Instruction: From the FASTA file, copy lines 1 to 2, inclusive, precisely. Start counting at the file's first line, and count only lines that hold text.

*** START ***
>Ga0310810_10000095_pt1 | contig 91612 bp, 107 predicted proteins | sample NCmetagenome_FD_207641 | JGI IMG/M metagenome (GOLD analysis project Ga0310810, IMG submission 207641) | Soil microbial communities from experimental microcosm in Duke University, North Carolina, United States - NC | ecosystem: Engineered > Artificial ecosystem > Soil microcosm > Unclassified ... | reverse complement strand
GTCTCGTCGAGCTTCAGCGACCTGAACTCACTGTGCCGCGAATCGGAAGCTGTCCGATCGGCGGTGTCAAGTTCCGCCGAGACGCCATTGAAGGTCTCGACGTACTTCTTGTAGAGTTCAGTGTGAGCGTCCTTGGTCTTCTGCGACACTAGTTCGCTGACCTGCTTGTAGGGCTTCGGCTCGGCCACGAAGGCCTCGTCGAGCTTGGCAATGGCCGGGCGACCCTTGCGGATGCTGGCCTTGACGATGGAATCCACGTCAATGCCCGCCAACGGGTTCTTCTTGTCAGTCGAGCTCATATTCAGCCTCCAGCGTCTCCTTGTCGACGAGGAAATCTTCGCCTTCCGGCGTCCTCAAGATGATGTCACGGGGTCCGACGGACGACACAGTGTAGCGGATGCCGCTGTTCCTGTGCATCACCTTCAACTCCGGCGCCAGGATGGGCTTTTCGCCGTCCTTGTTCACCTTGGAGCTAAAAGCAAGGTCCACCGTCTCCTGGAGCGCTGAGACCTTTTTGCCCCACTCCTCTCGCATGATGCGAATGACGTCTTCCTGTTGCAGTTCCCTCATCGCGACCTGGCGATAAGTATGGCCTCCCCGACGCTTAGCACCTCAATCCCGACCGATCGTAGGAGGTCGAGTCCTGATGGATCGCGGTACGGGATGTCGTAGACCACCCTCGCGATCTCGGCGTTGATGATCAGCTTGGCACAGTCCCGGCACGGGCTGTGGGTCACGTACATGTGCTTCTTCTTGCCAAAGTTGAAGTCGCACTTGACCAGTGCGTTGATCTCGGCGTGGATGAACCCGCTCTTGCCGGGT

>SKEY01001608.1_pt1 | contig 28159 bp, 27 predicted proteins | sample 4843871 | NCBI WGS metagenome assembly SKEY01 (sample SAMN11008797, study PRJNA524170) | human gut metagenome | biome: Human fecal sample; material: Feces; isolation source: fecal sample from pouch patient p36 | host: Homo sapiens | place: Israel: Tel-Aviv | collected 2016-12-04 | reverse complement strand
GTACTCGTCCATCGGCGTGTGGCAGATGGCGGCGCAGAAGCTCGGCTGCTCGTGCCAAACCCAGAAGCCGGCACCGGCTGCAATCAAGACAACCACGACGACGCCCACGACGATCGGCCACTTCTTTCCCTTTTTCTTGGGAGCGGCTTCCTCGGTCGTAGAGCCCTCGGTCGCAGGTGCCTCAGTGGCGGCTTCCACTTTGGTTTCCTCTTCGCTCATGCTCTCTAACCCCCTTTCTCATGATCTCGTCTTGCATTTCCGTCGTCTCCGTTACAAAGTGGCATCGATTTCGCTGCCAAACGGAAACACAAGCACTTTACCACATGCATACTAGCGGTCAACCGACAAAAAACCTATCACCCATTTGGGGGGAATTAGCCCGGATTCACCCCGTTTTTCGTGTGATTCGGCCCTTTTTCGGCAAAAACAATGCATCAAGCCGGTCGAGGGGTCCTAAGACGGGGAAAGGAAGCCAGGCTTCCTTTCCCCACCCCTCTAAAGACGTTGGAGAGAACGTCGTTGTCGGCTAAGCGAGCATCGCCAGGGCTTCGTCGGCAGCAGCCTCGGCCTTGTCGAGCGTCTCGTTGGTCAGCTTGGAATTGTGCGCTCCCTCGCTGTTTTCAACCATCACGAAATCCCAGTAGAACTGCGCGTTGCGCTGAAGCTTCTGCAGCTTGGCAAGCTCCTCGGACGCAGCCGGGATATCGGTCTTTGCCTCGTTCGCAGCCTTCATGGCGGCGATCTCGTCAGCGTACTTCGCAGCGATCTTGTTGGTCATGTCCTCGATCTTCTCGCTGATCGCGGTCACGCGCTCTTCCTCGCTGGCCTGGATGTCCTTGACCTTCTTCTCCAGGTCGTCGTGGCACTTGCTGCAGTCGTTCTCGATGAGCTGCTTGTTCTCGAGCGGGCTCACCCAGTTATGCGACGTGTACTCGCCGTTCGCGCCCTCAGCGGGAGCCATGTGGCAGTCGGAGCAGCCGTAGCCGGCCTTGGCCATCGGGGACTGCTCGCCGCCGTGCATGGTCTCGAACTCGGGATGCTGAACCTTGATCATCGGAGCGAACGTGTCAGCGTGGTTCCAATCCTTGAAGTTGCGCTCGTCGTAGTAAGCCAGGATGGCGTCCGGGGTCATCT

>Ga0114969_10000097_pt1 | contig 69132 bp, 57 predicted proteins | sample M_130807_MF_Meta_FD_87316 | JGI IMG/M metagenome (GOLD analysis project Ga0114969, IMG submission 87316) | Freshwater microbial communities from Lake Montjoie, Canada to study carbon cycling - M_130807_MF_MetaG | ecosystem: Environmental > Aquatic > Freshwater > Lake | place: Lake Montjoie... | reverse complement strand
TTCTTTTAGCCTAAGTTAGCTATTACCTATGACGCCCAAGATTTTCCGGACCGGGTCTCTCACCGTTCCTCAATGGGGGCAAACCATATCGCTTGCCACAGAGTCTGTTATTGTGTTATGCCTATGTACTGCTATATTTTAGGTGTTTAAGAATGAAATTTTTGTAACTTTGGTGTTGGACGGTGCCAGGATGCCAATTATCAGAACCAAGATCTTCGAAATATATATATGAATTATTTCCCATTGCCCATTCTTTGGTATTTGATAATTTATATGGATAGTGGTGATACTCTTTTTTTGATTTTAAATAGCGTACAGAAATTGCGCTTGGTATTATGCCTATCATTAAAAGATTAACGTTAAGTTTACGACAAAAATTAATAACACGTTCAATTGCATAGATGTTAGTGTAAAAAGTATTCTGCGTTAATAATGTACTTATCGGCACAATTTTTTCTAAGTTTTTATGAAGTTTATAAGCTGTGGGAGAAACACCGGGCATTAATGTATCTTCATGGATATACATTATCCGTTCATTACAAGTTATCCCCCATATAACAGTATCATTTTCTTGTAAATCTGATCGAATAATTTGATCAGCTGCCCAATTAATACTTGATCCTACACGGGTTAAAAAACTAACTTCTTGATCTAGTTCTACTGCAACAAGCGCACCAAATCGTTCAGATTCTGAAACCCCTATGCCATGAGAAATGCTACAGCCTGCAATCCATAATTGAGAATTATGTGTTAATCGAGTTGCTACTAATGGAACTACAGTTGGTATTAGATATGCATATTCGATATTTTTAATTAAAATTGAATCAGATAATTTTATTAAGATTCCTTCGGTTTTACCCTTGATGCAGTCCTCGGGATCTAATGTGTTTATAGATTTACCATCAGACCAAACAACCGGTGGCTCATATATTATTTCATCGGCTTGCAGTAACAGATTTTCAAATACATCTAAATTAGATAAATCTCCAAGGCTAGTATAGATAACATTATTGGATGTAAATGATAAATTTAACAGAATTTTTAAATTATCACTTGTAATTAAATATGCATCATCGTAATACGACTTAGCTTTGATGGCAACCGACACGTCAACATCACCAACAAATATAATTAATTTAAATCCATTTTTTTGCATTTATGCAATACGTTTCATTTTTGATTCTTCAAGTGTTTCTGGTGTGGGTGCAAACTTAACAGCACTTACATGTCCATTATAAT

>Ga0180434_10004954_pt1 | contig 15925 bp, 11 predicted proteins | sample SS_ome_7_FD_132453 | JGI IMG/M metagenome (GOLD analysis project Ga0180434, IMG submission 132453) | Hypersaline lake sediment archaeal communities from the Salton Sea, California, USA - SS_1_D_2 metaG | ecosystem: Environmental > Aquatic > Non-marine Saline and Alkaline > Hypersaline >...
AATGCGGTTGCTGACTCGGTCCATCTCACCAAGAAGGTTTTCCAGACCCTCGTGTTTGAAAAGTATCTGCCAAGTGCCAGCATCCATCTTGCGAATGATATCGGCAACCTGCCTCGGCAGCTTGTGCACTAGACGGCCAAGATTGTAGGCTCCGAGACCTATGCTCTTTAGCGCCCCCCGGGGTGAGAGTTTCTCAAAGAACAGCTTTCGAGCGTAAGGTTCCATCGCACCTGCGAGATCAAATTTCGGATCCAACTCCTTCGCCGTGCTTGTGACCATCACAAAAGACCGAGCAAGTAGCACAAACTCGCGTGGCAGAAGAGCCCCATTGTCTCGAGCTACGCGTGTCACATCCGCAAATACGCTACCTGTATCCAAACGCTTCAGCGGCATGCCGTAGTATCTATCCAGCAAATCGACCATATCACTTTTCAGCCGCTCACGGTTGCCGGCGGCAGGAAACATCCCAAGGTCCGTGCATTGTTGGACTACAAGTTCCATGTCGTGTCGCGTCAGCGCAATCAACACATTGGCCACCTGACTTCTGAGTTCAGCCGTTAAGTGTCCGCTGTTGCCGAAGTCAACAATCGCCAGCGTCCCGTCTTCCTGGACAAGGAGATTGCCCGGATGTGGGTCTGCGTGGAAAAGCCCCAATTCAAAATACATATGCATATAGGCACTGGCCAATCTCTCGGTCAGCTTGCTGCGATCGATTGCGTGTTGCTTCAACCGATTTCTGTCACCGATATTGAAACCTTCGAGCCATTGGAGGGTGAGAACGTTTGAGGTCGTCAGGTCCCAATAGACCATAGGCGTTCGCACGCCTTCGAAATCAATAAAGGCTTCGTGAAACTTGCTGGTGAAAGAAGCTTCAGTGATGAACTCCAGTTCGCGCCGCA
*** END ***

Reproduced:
>Ga0310810_10000095_pt1 | contig 91612 bp, 107 predicted proteins | sample NCmetagenome_FD_207641 | JGI IMG/M metagenome (GOLD analysis project Ga0310810, IMG submission 207641) | Soil microbial communities from experimental microcosm in Duke University, North Carolina, United States - NC | ecosystem: Engineered > Artificial ecosystem > Soil microcosm > Unclassified ... | reverse complement strand
GTCTCGTCGAGCTTCAGCGACCTGAACTCACTGTGCCGCGAATCGGAAGCTGTCCGATCGGCGGTGTCAAGTTCCGCCGAGACGCCATTGAAGGTCTCGACGTACTTCTTGTAGAGTTCAGTGTGAGCGTCCTTGGTCTTCTGCGACACTAGTTCGCTGACCTGCTTGTAGGGCTTCGGCTCGGCCACGAAGGCCTCGTCGAGCTTGGCAATGGCCGGGCGACCCTTGCGGATGCTGGCCTTGACGATGGAATCCACGTCAATGCCCGCCAACGGGTTCTTCTTGTCAGTCGAGCTCATATTCAGCCTCCAGCGTCTCCTTGTCGACGAGGAAATCTTCGCCTTCCGGCGTCCTCAAGATGATGTCACGGGGTCCGACGGACGACACAGTGTAGCGGATGCCGCTGTTCCTGTGCATCACCTTCAACTCCGGCGCCAGGATGGGCTTTTCGCCGTCCTTGTTCACCTTGGAGCTAAAAGCAAGGTCCACCGTCTCCTGGAGCGCTGAGACCTTTTTGCCCCACTCCTCTCGCATGATGCGAATGACGTCTTCCTGTTGCAGTTCCCTCATCGCGACCTGGCGATAAGTATGGCCTCCCCGACGCTTAGCACCTCAATCCCGACCGATCGTAGGAGGTCGAGTCCTGATGGATCGCGGTACGGGATGTCGTAGACCACCCTCGCGATCTCGGCGTTGATGATCAGCTTGGCACAGTCCCGGCACGGGCTGTGGGTCACGTACATGTGCTTCTTCTTGCCAAAGTTGAAGTCGCACTTGACCAGTGCGTTGATCTCGGCGTGGATGAACCCGCTCTTGCCGGGT